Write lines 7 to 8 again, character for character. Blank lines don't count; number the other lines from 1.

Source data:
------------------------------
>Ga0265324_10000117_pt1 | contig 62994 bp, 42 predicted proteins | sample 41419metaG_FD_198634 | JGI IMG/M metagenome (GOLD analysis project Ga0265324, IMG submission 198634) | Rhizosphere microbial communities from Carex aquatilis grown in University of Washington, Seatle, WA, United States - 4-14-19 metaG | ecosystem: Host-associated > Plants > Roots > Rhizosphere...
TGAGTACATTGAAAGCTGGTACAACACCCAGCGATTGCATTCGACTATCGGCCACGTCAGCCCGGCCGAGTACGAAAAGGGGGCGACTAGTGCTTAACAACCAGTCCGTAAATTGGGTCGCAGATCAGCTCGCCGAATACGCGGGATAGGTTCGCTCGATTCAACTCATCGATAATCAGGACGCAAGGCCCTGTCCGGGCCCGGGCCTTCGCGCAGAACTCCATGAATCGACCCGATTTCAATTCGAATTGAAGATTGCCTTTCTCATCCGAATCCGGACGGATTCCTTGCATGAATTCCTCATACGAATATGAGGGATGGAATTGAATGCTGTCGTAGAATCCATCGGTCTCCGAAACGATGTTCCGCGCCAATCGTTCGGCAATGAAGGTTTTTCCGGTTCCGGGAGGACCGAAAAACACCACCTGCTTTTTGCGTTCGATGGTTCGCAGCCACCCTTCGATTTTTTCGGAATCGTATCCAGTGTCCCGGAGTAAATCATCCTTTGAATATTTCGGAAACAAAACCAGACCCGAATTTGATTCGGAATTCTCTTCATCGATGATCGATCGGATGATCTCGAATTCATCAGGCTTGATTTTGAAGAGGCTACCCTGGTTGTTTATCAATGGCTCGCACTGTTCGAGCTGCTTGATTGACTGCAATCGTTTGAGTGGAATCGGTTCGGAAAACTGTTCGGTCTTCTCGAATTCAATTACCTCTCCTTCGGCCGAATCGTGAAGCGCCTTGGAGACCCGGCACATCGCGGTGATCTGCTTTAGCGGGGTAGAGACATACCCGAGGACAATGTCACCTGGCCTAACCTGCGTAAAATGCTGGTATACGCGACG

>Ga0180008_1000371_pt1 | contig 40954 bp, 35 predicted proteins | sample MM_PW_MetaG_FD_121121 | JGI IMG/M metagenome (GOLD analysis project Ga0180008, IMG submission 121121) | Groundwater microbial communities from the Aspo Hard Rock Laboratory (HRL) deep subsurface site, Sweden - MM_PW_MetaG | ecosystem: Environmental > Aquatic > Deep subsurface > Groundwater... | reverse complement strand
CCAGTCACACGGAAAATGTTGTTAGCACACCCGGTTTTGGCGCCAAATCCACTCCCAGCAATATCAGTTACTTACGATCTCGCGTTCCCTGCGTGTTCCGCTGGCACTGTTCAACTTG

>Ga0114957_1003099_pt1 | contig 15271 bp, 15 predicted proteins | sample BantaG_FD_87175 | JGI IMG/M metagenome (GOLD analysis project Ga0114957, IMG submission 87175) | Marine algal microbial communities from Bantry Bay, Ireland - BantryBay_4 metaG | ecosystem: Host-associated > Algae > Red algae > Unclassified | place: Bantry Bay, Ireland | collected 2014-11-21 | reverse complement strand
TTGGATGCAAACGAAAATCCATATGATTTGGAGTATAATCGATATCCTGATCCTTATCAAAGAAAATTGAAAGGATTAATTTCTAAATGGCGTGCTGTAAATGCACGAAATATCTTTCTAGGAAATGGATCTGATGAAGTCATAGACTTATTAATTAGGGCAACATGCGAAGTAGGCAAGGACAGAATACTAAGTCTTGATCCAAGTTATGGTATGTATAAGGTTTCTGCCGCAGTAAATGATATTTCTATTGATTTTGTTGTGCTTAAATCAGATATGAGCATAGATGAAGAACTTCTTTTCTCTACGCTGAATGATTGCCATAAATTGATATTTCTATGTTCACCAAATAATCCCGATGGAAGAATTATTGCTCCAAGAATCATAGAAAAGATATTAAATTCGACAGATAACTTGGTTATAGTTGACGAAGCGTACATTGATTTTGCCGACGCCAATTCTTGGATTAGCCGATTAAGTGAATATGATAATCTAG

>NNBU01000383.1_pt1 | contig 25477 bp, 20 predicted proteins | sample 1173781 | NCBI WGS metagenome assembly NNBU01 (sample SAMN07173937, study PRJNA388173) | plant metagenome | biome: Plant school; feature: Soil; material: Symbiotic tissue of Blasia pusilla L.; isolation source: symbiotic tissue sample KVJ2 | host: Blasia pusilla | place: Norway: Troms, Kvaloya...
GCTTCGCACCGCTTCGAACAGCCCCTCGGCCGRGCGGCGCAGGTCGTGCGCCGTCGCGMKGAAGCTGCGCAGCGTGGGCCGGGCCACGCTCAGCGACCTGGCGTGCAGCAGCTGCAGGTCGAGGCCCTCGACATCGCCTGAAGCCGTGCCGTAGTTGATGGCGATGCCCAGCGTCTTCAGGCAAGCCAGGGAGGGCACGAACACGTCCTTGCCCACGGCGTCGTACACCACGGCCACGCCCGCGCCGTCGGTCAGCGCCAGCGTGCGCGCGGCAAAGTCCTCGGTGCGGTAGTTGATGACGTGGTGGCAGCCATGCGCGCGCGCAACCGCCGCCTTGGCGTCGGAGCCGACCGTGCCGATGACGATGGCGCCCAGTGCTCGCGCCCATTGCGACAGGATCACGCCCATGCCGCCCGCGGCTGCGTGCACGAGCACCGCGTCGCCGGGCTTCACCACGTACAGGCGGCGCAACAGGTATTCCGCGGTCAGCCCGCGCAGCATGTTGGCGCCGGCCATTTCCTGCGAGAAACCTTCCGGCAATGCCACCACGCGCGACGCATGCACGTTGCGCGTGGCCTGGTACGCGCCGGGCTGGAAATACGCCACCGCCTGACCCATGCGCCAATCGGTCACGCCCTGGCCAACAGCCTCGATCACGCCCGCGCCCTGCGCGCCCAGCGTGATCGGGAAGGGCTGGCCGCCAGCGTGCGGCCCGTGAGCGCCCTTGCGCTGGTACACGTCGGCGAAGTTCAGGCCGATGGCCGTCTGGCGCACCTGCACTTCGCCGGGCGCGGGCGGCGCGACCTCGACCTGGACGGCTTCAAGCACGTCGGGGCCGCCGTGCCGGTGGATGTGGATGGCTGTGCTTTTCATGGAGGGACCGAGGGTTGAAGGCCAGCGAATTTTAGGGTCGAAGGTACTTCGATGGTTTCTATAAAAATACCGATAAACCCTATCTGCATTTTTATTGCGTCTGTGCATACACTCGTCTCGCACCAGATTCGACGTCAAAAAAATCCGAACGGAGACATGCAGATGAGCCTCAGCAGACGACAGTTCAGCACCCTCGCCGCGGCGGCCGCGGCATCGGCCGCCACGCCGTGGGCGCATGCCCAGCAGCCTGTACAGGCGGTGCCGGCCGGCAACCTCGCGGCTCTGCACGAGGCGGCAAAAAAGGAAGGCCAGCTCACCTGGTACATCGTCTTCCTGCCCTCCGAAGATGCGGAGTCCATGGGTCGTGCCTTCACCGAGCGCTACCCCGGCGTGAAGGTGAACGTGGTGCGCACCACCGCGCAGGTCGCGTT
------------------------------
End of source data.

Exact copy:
>NNBU01000383.1_pt1 | contig 25477 bp, 20 predicted proteins | sample 1173781 | NCBI WGS metagenome assembly NNBU01 (sample SAMN07173937, study PRJNA388173) | plant metagenome | biome: Plant school; feature: Soil; material: Symbiotic tissue of Blasia pusilla L.; isolation source: symbiotic tissue sample KVJ2 | host: Blasia pusilla | place: Norway: Troms, Kvaloya...
GCTTCGCACCGCTTCGAACAGCCCCTCGGCCGRGCGGCGCAGGTCGTGCGCCGTCGCGMKGAAGCTGCGCAGCGTGGGCCGGGCCACGCTCAGCGACCTGGCGTGCAGCAGCTGCAGGTCGAGGCCCTCGACATCGCCTGAAGCCGTGCCGTAGTTGATGGCGATGCCCAGCGTCTTCAGGCAAGCCAGGGAGGGCACGAACACGTCCTTGCCCACGGCGTCGTACACCACGGCCACGCCCGCGCCGTCGGTCAGCGCCAGCGTGCGCGCGGCAAAGTCCTCGGTGCGGTAGTTGATGACGTGGTGGCAGCCATGCGCGCGCGCAACCGCCGCCTTGGCGTCGGAGCCGACCGTGCCGATGACGATGGCGCCCAGTGCTCGCGCCCATTGCGACAGGATCACGCCCATGCCGCCCGCGGCTGCGTGCACGAGCACCGCGTCGCCGGGCTTCACCACGTACAGGCGGCGCAACAGGTATTCCGCGGTCAGCCCGCGCAGCATGTTGGCGCCGGCCATTTCCTGCGAGAAACCTTCCGGCAATGCCACCACGCGCGACGCATGCACGTTGCGCGTGGCCTGGTACGCGCCGGGCTGGAAATACGCCACCGCCTGACCCATGCGCCAATCGGTCACGCCCTGGCCAACAGCCTCGATCACGCCCGCGCCCTGCGCGCCCAGCGTGATCGGGAAGGGCTGGCCGCCAGCGTGCGGCCCGTGAGCGCCCTTGCGCTGGTACACGTCGGCGAAGTTCAGGCCGATGGCCGTCTGGCGCACCTGCACTTCGCCGGGCGCGGGCGGCGCGACCTCGACCTGGACGGCTTCAAGCACGTCGGGGCCGCCGTGCCGGTGGATGTGGATGGCTGTGCTTTTCATGGAGGGACCGAGGGTTGAAGGCCAGCGAATTTTAGGGTCGAAGGTACTTCGATGGTTTCTATAAAAATACCGATAAACCCTATCTGCATTTTTATTGCGTCTGTGCATACACTCGTCTCGCACCAGATTCGACGTCAAAAAAATCCGAACGGAGACATGCAGATGAGCCTCAGCAGACGACAGTTCAGCACCCTCGCCGCGGCGGCCGCGGCATCGGCCGCCACGCCGTGGGCGCATGCCCAGCAGCCTGTACAGGCGGTGCCGGCCGGCAACCTCGCGGCTCTGCACGAGGCGGCAAAAAAGGAAGGCCAGCTCACCTGGTACATCGTCTTCCTGCCCTCCGAAGATGCGGAGTCCATGGGTCGTGCCTTCACCGAGCGCTACCCCGGCGTGAAGGTGAACGTGGTGCGCACCACCGCGCAGGTCGCGTT